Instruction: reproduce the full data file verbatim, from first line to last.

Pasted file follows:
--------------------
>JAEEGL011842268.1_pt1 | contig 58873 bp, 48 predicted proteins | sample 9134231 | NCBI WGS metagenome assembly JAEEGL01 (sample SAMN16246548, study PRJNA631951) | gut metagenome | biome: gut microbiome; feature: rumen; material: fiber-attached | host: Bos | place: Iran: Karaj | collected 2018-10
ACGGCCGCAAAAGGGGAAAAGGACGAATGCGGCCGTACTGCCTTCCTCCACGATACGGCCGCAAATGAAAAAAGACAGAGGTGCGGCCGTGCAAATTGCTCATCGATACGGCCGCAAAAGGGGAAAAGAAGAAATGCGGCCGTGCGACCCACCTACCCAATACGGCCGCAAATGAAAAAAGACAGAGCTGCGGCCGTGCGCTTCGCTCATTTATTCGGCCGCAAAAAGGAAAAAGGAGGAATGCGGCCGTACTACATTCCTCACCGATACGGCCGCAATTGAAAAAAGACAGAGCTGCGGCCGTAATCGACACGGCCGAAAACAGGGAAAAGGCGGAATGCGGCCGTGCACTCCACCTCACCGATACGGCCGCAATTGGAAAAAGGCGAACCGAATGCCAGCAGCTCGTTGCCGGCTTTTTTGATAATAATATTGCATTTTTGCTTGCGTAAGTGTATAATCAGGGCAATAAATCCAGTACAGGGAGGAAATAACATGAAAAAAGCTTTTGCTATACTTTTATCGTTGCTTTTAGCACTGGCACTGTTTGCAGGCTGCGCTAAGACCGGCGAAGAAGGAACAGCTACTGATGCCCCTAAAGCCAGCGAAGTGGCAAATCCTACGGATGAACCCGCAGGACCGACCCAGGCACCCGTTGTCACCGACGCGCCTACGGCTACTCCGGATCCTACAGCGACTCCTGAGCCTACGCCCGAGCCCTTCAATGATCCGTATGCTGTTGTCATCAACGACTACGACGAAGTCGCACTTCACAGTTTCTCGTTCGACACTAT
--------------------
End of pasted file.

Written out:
>JAEEGL011842268.1_pt1 | contig 58873 bp, 48 predicted proteins | sample 9134231 | NCBI WGS metagenome assembly JAEEGL01 (sample SAMN16246548, study PRJNA631951) | gut metagenome | biome: gut microbiome; feature: rumen; material: fiber-attached | host: Bos | place: Iran: Karaj | collected 2018-10
ACGGCCGCAAAAGGGGAAAAGGACGAATGCGGCCGTACTGCCTTCCTCCACGATACGGCCGCAAATGAAAAAAGACAGAGGTGCGGCCGTGCAAATTGCTCATCGATACGGCCGCAAAAGGGGAAAAGAAGAAATGCGGCCGTGCGACCCACCTACCCAATACGGCCGCAAATGAAAAAAGACAGAGCTGCGGCCGTGCGCTTCGCTCATTTATTCGGCCGCAAAAAGGAAAAAGGAGGAATGCGGCCGTACTACATTCCTCACCGATACGGCCGCAATTGAAAAAAGACAGAGCTGCGGCCGTAATCGACACGGCCGAAAACAGGGAAAAGGCGGAATGCGGCCGTGCACTCCACCTCACCGATACGGCCGCAATTGGAAAAAGGCGAACCGAATGCCAGCAGCTCGTTGCCGGCTTTTTTGATAATAATATTGCATTTTTGCTTGCGTAAGTGTATAATCAGGGCAATAAATCCAGTACAGGGAGGAAATAACATGAAAAAAGCTTTTGCTATACTTTTATCGTTGCTTTTAGCACTGGCACTGTTTGCAGGCTGCGCTAAGACCGGCGAAGAAGGAACAGCTACTGATGCCCCTAAAGCCAGCGAAGTGGCAAATCCTACGGATGAACCCGCAGGACCGACCCAGGCACCCGTTGTCACCGACGCGCCTACGGCTACTCCGGATCCTACAGCGACTCCTGAGCCTACGCCCGAGCCCTTCAATGATCCGTATGCTGTTGTCATCAACGACTACGACGAAGTCGCACTTCACAGTTTCTCGTTCGACACTAT